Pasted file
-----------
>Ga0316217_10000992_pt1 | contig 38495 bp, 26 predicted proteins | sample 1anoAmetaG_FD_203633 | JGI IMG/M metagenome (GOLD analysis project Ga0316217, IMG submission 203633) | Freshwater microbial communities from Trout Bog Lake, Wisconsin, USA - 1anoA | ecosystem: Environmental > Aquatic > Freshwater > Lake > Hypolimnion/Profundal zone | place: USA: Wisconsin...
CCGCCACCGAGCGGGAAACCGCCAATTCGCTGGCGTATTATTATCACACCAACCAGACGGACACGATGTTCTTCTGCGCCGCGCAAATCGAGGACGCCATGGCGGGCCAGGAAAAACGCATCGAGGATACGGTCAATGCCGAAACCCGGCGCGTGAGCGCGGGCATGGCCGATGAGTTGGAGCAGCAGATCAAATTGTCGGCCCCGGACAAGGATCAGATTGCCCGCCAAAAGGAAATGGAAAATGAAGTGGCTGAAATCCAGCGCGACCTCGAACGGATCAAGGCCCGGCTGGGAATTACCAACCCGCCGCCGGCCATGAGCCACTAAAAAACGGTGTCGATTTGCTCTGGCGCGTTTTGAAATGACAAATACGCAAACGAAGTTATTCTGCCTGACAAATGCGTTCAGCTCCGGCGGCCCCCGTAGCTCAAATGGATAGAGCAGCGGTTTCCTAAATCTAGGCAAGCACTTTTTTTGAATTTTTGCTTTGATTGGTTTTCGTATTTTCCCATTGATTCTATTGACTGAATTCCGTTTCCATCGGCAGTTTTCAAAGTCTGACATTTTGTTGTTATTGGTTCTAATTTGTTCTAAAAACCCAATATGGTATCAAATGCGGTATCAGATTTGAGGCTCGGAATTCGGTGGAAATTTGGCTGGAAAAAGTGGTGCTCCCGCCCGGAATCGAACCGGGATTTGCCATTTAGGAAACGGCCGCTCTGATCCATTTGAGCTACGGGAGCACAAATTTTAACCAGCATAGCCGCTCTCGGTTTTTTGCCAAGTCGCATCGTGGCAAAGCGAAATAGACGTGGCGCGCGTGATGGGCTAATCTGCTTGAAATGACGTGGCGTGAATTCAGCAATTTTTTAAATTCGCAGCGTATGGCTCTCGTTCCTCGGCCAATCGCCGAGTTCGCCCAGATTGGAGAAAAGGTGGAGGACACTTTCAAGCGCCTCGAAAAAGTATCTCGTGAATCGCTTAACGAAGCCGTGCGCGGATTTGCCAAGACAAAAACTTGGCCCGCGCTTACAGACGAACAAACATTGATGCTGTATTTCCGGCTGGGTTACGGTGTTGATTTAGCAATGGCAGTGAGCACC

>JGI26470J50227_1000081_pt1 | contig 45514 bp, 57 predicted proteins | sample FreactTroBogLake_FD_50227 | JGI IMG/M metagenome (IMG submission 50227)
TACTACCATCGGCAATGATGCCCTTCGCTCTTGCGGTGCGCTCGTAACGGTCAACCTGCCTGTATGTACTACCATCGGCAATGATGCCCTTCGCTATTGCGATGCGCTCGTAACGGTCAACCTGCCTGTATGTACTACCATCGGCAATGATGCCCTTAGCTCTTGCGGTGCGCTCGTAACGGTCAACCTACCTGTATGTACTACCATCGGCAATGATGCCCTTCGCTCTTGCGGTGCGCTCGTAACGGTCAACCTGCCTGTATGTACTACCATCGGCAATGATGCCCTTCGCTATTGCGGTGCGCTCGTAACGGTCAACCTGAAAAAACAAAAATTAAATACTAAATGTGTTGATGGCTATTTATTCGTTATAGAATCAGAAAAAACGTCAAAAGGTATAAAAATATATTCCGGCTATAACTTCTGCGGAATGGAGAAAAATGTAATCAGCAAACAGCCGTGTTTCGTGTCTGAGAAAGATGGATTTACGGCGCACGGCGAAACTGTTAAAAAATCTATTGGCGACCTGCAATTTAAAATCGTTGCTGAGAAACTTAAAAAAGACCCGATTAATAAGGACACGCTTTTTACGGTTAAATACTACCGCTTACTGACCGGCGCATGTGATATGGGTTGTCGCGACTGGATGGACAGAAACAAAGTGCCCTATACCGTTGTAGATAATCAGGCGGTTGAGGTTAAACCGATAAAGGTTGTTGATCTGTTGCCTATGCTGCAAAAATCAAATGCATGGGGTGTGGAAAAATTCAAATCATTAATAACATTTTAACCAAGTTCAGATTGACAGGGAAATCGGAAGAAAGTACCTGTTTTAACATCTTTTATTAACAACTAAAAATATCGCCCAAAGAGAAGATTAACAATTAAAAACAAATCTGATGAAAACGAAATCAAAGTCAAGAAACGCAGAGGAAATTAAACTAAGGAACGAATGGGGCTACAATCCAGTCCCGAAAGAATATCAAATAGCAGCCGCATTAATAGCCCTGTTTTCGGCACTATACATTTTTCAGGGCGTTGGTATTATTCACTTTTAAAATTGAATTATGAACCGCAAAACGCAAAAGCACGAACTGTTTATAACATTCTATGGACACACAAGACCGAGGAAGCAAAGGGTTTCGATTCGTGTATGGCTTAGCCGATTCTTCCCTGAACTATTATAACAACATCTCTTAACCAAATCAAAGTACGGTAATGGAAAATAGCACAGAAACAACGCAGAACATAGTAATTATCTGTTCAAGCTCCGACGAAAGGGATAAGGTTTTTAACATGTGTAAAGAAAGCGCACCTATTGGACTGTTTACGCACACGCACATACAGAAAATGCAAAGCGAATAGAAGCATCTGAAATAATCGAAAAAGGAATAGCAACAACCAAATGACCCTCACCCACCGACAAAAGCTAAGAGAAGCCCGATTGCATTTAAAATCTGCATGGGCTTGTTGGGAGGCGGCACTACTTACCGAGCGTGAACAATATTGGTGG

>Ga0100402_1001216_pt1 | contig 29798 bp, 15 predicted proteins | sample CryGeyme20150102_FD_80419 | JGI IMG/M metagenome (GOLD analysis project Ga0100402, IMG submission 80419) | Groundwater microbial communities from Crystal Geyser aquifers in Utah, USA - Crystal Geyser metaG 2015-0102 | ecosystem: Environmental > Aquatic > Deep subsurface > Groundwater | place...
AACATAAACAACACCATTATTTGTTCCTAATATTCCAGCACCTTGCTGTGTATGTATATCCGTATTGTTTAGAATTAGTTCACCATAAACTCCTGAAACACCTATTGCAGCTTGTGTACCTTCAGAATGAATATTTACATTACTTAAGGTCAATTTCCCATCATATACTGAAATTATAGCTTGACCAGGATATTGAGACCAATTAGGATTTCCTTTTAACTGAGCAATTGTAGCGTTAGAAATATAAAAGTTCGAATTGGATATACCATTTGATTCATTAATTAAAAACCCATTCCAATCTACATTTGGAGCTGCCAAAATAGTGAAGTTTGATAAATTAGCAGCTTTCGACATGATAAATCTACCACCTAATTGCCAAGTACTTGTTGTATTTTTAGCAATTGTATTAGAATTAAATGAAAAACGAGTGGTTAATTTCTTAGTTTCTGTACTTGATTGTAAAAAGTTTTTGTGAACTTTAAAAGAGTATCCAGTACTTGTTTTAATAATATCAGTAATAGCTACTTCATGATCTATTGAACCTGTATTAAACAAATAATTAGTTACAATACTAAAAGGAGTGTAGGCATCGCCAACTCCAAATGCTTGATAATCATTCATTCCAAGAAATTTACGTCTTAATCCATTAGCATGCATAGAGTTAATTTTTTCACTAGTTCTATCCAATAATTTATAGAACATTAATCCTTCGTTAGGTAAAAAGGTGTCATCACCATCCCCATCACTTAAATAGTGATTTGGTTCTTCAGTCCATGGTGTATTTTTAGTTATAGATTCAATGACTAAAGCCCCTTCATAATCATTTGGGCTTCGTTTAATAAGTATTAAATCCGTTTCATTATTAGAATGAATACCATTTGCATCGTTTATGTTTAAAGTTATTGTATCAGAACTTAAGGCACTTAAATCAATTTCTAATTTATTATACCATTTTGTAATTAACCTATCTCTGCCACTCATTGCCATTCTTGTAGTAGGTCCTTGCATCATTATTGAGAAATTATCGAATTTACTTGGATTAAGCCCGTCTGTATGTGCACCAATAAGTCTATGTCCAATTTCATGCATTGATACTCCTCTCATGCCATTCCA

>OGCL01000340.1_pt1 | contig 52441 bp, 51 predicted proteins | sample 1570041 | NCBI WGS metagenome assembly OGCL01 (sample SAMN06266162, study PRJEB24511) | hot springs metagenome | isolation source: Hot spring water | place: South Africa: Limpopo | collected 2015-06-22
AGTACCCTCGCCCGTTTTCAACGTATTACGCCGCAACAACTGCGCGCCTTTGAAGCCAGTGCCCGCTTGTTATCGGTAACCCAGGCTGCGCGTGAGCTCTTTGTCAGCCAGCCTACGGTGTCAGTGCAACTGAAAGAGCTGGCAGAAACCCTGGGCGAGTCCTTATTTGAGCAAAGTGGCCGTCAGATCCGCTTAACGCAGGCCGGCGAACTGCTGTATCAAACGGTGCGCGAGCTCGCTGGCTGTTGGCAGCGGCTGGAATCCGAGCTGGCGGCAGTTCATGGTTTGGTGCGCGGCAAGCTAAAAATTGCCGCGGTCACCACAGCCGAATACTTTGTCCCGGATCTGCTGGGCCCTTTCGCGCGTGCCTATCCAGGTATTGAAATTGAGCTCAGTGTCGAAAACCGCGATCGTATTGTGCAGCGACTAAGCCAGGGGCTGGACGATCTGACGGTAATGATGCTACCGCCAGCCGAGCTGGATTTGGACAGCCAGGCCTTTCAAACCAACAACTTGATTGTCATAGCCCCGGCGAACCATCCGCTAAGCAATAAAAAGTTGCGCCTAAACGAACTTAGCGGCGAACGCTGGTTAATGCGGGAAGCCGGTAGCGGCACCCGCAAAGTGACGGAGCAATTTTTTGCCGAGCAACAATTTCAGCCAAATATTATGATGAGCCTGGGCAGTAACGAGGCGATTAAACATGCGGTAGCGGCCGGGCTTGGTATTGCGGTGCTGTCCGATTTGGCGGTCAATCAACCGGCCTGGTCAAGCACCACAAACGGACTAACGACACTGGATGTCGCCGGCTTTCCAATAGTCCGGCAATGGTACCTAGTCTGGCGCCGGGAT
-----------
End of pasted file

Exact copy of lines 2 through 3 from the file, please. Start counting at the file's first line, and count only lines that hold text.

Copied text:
CCGCCACCGAGCGGGAAACCGCCAATTCGCTGGCGTATTATTATCACACCAACCAGACGGACACGATGTTCTTCTGCGCCGCGCAAATCGAGGACGCCATGGCGGGCCAGGAAAAACGCATCGAGGATACGGTCAATGCCGAAACCCGGCGCGTGAGCGCGGGCATGGCCGATGAGTTGGAGCAGCAGATCAAATTGTCGGCCCCGGACAAGGATCAGATTGCCCGCCAAAAGGAAATGGAAAATGAAGTGGCTGAAATCCAGCGCGACCTCGAACGGATCAAGGCCCGGCTGGGAATTACCAACCCGCCGCCGGCCATGAGCCACTAAAAAACGGTGTCGATTTGCTCTGGCGCGTTTTGAAATGACAAATACGCAAACGAAGTTATTCTGCCTGACAAATGCGTTCAGCTCCGGCGGCCCCCGTAGCTCAAATGGATAGAGCAGCGGTTTCCTAAATCTAGGCAAGCACTTTTTTTGAATTTTTGCTTTGATTGGTTTTCGTATTTTCCCATTGATTCTATTGACTGAATTCCGTTTCCATCGGCAGTTTTCAAAGTCTGACATTTTGTTGTTATTGGTTCTAATTTGTTCTAAAAACCCAATATGGTATCAAATGCGGTATCAGATTTGAGGCTCGGAATTCGGTGGAAATTTGGCTGGAAAAAGTGGTGCTCCCGCCCGGAATCGAACCGGGATTTGCCATTTAGGAAACGGCCGCTCTGATCCATTTGAGCTACGGGAGCACAAATTTTAACCAGCATAGCCGCTCTCGGTTTTTTGCCAAGTCGCATCGTGGCAAAGCGAAATAGACGTGGCGCGCGTGATGGGCTAATCTGCTTGAAATGACGTGGCGTGAATTCAGCAATTTTTTAAATTCGCAGCGTATGGCTCTCGTTCCTCGGCCAATCGCCGAGTTCGCCCAGATTGGAGAAAAGGTGGAGGACACTTTCAAGCGCCTCGAAAAAGTATCTCGTGAATCGCTTAACGAAGCCGTGCGCGGATTTGCCAAGACAAAAACTTGGCCCGCGCTTACAGACGAACAAACATTGATGCTGTATTTCCGGCTGGGTTACGGTGTTGATTTAGCAATGGCAGTGAGCACC

>JGI26470J50227_1000081_pt1 | contig 45514 bp, 57 predicted proteins | sample FreactTroBogLake_FD_50227 | JGI IMG/M metagenome (IMG submission 50227)